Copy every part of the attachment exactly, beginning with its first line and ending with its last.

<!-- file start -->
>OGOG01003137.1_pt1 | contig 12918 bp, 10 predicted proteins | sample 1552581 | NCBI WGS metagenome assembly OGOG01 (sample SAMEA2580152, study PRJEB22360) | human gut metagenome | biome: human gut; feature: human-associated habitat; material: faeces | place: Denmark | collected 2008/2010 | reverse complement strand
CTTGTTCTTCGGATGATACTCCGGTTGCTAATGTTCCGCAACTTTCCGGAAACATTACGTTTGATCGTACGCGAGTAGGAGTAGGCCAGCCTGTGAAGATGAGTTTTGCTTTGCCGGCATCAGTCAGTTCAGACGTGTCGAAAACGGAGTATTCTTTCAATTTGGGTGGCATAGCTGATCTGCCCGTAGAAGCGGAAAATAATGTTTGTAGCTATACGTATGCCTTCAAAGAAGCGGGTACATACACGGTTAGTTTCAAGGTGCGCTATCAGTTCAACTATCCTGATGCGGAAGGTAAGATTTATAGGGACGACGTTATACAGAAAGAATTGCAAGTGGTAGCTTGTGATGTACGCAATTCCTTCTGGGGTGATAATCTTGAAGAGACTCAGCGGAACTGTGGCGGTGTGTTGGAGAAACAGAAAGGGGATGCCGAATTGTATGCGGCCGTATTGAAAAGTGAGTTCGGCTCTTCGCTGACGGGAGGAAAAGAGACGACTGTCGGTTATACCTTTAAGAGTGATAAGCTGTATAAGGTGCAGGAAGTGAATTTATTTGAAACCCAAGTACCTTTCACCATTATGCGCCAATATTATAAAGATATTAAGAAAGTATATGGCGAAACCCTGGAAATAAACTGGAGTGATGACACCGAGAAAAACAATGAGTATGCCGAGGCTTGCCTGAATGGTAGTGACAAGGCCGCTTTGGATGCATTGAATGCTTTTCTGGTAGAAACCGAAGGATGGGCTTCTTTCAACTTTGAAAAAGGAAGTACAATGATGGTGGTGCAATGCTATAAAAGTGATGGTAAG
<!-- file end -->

>OGOG01003137.1_pt1 | contig 12918 bp, 10 predicted proteins | sample 1552581 | NCBI WGS metagenome assembly OGOG01 (sample SAMEA2580152, study PRJEB22360) | human gut metagenome | biome: human gut; feature: human-associated habitat; material: faeces | place: Denmark | collected 2008/2010 | reverse complement strand
CTTGTTCTTCGGATGATACTCCGGTTGCTAATGTTCCGCAACTTTCCGGAAACATTACGTTTGATCGTACGCGAGTAGGAGTAGGCCAGCCTGTGAAGATGAGTTTTGCTTTGCCGGCATCAGTCAGTTCAGACGTGTCGAAAACGGAGTATTCTTTCAATTTGGGTGGCATAGCTGATCTGCCCGTAGAAGCGGAAAATAATGTTTGTAGCTATACGTATGCCTTCAAAGAAGCGGGTACATACACGGTTAGTTTCAAGGTGCGCTATCAGTTCAACTATCCTGATGCGGAAGGTAAGATTTATAGGGACGACGTTATACAGAAAGAATTGCAAGTGGTAGCTTGTGATGTACGCAATTCCTTCTGGGGTGATAATCTTGAAGAGACTCAGCGGAACTGTGGCGGTGTGTTGGAGAAACAGAAAGGGGATGCCGAATTGTATGCGGCCGTATTGAAAAGTGAGTTCGGCTCTTCGCTGACGGGAGGAAAAGAGACGACTGTCGGTTATACCTTTAAGAGTGATAAGCTGTATAAGGTGCAGGAAGTGAATTTATTTGAAACCCAAGTACCTTTCACCATTATGCGCCAATATTATAAAGATATTAAGAAAGTATATGGCGAAACCCTGGAAATAAACTGGAGTGATGACACCGAGAAAAACAATGAGTATGCCGAGGCTTGCCTGAATGGTAGTGACAAGGCCGCTTTGGATGCATTGAATGCTTTTCTGGTAGAAACCGAAGGATGGGCTTCTTTCAACTTTGAAAAAGGAAGTACAATGATGGTGGTGCAATGCTATAAAAGTGATGGTAAG